Tucked under tunnels and nestled in public parks are several miniature doors, tiny installations built with stoops, welcome mats, and even tinier dog doors. The Atlanta-based works are part of artist Karen Anderson’s Tiny Doors ATL, an art project that aims to bring a bit of curiosity and wonder to the city’s inhabitants.
The project began in the summer of 2014, and since its launch has installed 12 six-inch doors throughout Atlanta. To keep with Tiny Doors ATL’s mission of being dedicated to free and accessible art, a digital map found on the project’s website serves as a guide to each door’s location.
For each new door Anderson hosts a miniature ribbon-cutting ceremony, a way to present the work to the public, while also connecting community members and fans of the miniature works. “I love the potential for art to build community,” Anderson told Instagram’s blog. “And I especially love how impactful that art can be when it’s free, public and accessible to everyone.”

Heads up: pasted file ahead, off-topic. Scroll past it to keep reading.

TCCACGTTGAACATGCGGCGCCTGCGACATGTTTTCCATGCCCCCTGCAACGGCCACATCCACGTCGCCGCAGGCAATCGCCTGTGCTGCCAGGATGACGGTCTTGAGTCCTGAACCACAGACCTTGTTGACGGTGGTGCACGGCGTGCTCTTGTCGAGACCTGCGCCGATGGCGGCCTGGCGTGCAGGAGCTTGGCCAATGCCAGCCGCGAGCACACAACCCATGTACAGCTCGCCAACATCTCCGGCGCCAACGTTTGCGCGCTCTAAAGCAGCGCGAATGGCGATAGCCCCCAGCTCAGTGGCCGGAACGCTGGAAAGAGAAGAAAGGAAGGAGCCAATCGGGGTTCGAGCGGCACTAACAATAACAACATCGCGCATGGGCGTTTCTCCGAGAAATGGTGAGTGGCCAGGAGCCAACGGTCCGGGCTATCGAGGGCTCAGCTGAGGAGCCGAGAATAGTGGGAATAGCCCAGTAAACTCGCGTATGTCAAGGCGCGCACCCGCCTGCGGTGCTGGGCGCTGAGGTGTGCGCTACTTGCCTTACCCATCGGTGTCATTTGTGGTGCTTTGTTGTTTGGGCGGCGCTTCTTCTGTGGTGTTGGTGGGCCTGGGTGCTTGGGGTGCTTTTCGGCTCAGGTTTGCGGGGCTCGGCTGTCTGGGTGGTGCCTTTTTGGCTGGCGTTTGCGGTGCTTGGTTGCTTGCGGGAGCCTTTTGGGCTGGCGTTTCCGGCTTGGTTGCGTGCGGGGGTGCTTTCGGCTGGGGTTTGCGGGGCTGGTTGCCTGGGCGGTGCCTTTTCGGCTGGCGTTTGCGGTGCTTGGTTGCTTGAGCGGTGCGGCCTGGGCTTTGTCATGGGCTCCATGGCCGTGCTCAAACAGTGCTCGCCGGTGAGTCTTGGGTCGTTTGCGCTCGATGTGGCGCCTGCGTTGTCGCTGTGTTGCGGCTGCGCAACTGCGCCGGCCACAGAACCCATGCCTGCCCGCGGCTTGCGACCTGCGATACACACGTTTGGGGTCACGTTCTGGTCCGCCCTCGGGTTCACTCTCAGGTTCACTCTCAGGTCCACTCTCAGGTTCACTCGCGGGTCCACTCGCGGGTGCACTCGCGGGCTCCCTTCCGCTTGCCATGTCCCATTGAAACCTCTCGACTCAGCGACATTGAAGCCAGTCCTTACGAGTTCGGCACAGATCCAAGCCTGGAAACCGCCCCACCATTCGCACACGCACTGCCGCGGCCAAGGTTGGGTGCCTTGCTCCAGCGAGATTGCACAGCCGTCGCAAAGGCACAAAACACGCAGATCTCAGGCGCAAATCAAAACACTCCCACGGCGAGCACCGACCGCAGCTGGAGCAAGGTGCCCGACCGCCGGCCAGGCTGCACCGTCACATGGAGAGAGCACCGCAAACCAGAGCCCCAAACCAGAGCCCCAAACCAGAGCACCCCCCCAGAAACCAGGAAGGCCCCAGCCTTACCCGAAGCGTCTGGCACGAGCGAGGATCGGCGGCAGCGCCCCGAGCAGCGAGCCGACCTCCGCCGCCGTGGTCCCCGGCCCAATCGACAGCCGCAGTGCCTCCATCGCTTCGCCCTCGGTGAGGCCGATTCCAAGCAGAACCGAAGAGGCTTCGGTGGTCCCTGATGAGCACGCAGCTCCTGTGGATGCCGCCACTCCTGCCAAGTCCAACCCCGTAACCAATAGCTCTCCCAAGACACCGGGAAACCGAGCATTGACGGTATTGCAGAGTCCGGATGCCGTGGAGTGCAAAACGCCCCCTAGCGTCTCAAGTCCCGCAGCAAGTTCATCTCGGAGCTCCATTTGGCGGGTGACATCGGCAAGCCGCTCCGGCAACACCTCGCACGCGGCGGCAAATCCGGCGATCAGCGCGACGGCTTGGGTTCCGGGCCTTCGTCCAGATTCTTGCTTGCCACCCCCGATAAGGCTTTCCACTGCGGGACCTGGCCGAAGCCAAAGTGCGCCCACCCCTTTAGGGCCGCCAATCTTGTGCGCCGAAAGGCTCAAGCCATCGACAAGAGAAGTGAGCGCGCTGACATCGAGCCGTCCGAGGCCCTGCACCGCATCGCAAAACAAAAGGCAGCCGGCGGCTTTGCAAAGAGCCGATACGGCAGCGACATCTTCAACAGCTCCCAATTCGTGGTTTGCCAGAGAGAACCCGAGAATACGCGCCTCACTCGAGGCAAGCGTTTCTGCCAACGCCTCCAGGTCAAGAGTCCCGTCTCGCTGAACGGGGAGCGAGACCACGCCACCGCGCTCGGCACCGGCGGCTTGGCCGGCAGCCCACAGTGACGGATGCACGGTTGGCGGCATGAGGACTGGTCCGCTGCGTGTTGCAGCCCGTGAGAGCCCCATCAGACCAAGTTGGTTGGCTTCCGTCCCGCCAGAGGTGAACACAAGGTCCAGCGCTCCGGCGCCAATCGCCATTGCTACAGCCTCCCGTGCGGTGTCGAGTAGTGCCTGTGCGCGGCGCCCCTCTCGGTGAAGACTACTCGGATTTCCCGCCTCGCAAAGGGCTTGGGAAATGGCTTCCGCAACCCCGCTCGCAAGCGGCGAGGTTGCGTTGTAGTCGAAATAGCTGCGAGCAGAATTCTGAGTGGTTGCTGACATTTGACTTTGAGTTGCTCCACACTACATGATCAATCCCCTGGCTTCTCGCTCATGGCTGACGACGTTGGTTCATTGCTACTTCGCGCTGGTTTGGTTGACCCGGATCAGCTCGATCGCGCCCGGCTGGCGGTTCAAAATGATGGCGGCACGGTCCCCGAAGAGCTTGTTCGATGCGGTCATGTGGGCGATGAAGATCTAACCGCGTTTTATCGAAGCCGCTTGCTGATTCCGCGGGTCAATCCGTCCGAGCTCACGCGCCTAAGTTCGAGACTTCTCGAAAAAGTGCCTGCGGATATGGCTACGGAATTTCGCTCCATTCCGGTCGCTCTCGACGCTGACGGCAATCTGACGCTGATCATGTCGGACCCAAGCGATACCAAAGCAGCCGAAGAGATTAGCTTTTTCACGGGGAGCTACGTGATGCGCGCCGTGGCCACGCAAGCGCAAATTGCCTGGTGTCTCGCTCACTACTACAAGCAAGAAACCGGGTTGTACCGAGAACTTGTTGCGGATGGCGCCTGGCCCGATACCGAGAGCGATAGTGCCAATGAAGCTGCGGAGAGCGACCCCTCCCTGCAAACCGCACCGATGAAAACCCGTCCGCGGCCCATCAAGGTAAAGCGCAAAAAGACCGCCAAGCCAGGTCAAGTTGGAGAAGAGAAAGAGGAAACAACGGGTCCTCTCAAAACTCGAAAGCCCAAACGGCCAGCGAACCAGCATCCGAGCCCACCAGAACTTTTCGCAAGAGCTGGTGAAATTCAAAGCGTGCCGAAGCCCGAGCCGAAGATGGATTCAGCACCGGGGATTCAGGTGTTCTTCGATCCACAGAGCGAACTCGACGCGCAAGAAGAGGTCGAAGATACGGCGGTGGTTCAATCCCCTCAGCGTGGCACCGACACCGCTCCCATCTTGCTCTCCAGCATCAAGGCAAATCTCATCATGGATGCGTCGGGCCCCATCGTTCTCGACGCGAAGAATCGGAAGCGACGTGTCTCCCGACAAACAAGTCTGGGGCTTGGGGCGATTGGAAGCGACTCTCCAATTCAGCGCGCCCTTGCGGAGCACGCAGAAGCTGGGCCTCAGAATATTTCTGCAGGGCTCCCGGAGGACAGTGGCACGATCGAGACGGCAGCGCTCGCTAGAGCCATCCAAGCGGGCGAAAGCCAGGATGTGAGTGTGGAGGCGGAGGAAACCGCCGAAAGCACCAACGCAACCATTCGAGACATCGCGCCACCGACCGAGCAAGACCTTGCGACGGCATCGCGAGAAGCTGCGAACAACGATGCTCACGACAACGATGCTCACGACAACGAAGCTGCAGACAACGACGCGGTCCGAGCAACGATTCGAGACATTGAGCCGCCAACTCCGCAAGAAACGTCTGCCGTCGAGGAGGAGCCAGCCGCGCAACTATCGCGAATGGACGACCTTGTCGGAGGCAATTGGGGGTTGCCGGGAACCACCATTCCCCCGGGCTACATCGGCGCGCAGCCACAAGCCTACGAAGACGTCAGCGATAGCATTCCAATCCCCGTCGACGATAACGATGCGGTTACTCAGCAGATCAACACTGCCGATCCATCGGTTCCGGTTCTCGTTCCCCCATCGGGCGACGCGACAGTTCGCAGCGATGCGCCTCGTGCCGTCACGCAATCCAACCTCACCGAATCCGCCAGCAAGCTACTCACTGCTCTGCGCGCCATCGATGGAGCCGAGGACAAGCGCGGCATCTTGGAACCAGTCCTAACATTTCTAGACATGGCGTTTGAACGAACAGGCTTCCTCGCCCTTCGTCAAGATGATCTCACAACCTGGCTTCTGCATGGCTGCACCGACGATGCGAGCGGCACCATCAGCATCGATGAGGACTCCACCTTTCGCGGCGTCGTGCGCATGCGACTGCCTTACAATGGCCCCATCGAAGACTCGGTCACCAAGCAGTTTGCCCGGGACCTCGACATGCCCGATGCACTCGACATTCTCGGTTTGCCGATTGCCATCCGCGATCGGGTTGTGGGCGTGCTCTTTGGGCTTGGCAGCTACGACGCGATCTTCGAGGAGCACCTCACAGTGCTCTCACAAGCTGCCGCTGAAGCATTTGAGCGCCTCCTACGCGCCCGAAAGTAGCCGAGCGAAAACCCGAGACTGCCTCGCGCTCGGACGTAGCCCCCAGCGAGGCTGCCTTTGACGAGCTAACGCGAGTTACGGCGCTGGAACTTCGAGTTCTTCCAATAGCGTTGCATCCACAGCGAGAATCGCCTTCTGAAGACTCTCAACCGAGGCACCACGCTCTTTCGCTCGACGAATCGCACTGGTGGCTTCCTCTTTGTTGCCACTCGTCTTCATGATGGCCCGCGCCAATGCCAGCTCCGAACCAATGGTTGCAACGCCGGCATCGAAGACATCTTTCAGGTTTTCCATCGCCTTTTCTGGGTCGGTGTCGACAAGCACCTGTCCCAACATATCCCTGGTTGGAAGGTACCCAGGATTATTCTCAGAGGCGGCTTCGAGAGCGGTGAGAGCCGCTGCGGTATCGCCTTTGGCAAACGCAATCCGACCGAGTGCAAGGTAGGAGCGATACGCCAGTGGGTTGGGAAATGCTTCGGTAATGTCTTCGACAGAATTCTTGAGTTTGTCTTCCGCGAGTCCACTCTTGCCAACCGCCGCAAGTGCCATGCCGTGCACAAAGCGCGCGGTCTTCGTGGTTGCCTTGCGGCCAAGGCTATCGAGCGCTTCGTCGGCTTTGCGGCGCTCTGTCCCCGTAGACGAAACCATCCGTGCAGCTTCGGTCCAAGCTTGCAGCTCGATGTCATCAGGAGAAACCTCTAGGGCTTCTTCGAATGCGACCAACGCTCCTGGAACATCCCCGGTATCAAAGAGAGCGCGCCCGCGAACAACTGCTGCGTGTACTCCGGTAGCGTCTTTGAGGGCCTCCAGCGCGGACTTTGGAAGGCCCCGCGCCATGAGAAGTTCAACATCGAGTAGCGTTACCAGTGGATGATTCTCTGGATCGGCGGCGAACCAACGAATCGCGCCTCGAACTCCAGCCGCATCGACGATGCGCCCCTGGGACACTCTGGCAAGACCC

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Architect and environmentalist Peter Bahouth designed and built this beautiful trio of treehouses linked by bridges in an Atlanta forest, which also happens to be his backyard. Inspired by the treehouses and adventures of his youth, the idea was to create a sort of fort for grown-ups. The three houses dubbed “Mind,” “Body,” and “Spirit,” include a living room and bedroom with a special bed that slides out for an improved view of the forest below. The photos here were taken for Jane Field-Lewis’ book My Cool Shed, provided courtesy photographer Lindsay Appel. (via iGNANT, CJ Who)
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